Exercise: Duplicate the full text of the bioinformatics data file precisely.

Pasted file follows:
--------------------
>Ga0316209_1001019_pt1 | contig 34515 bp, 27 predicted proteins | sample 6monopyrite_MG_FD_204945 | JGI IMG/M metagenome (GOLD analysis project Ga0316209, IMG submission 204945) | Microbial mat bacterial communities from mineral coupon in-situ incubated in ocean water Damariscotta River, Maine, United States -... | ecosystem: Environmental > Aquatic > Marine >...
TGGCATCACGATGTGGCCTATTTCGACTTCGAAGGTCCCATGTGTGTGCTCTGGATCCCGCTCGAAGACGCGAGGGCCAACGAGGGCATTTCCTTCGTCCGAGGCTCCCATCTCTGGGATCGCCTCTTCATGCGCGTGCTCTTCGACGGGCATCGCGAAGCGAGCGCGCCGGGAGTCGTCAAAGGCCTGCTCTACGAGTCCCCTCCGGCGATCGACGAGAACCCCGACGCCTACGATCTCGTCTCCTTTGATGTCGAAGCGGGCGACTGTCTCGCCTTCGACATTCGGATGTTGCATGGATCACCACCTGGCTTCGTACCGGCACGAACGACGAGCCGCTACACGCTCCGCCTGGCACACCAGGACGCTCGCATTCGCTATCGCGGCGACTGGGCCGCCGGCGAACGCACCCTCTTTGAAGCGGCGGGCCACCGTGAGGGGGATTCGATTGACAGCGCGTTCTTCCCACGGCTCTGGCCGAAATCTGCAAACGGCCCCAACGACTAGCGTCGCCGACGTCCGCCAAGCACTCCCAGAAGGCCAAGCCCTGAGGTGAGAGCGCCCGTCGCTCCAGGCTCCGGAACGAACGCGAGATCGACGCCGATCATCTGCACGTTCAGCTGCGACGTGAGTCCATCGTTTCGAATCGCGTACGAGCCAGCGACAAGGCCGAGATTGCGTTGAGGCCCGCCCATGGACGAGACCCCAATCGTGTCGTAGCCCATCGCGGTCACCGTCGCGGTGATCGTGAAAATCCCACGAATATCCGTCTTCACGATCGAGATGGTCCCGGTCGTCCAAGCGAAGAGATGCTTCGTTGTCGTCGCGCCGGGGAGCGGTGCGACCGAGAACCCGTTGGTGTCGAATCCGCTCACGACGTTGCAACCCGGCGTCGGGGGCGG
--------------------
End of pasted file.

>Ga0316209_1001019_pt1 | contig 34515 bp, 27 predicted proteins | sample 6monopyrite_MG_FD_204945 | JGI IMG/M metagenome (GOLD analysis project Ga0316209, IMG submission 204945) | Microbial mat bacterial communities from mineral coupon in-situ incubated in ocean water Damariscotta River, Maine, United States -... | ecosystem: Environmental > Aquatic > Marine >...
TGGCATCACGATGTGGCCTATTTCGACTTCGAAGGTCCCATGTGTGTGCTCTGGATCCCGCTCGAAGACGCGAGGGCCAACGAGGGCATTTCCTTCGTCCGAGGCTCCCATCTCTGGGATCGCCTCTTCATGCGCGTGCTCTTCGACGGGCATCGCGAAGCGAGCGCGCCGGGAGTCGTCAAAGGCCTGCTCTACGAGTCCCCTCCGGCGATCGACGAGAACCCCGACGCCTACGATCTCGTCTCCTTTGATGTCGAAGCGGGCGACTGTCTCGCCTTCGACATTCGGATGTTGCATGGATCACCACCTGGCTTCGTACCGGCACGAACGACGAGCCGCTACACGCTCCGCCTGGCACACCAGGACGCTCGCATTCGCTATCGCGGCGACTGGGCCGCCGGCGAACGCACCCTCTTTGAAGCGGCGGGCCACCGTGAGGGGGATTCGATTGACAGCGCGTTCTTCCCACGGCTCTGGCCGAAATCTGCAAACGGCCCCAACGACTAGCGTCGCCGACGTCCGCCAAGCACTCCCAGAAGGCCAAGCCCTGAGGTGAGAGCGCCCGTCGCTCCAGGCTCCGGAACGAACGCGAGATCGACGCCGATCATCTGCACGTTCAGCTGCGACGTGAGTCCATCGTTTCGAATCGCGTACGAGCCAGCGACAAGGCCGAGATTGCGTTGAGGCCCGCCCATGGACGAGACCCCAATCGTGTCGTAGCCCATCGCGGTCACCGTCGCGGTGATCGTGAAAATCCCACGAATATCCGTCTTCACGATCGAGATGGTCCCGGTCGTCCAAGCGAAGAGATGCTTCGTTGTCGTCGCGCCGGGGAGCGGTGCGACCGAGAACCCGTTGGTGTCGAATCCGCTCACGACGTTGCAACCCGGCGTCGGGGGCGG